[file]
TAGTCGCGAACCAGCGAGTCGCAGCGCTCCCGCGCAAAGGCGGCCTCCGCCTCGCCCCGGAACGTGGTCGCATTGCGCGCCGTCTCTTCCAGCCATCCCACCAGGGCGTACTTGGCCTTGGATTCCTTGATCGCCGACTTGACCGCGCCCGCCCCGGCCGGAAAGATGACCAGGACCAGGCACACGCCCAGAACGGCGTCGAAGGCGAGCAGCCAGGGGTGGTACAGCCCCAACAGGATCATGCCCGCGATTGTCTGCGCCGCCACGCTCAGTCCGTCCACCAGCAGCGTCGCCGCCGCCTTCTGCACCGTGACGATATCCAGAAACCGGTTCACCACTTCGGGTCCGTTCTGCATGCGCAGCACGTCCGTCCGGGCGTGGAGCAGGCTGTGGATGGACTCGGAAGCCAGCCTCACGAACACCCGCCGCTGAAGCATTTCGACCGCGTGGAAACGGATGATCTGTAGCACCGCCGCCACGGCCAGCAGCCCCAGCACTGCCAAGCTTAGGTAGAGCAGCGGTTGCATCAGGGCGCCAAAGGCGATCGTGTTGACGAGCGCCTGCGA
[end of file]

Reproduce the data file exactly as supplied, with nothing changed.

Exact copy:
TAGTCGCGAACCAGCGAGTCGCAGCGCTCCCGCGCAAAGGCGGCCTCCGCCTCGCCCCGGAACGTGGTCGCATTGCGCGCCGTCTCTTCCAGCCATCCCACCAGGGCGTACTTGGCCTTGGATTCCTTGATCGCCGACTTGACCGCGCCCGCCCCGGCCGGAAAGATGACCAGGACCAGGCACACGCCCAGAACGGCGTCGAAGGCGAGCAGCCAGGGGTGGTACAGCCCCAACAGGATCATGCCCGCGATTGTCTGCGCCGCCACGCTCAGTCCGTCCACCAGCAGCGTCGCCGCCGCCTTCTGCACCGTGACGATATCCAGAAACCGGTTCACCACTTCGGGTCCGTTCTGCATGCGCAGCACGTCCGTCCGGGCGTGGAGCAGGCTGTGGATGGACTCGGAAGCCAGCCTCACGAACACCCGCCGCTGAAGCATTTCGACCGCGTGGAAACGGATGATCTGTAGCACCGCCGCCACGGCCAGCAGCCCCAGCACTGCCAAGCTTAGGTAGAGCAGCGGTTGCATCAGGGCGCCAAAGGCGATCGTGTTGACGAGCGCCTGCGA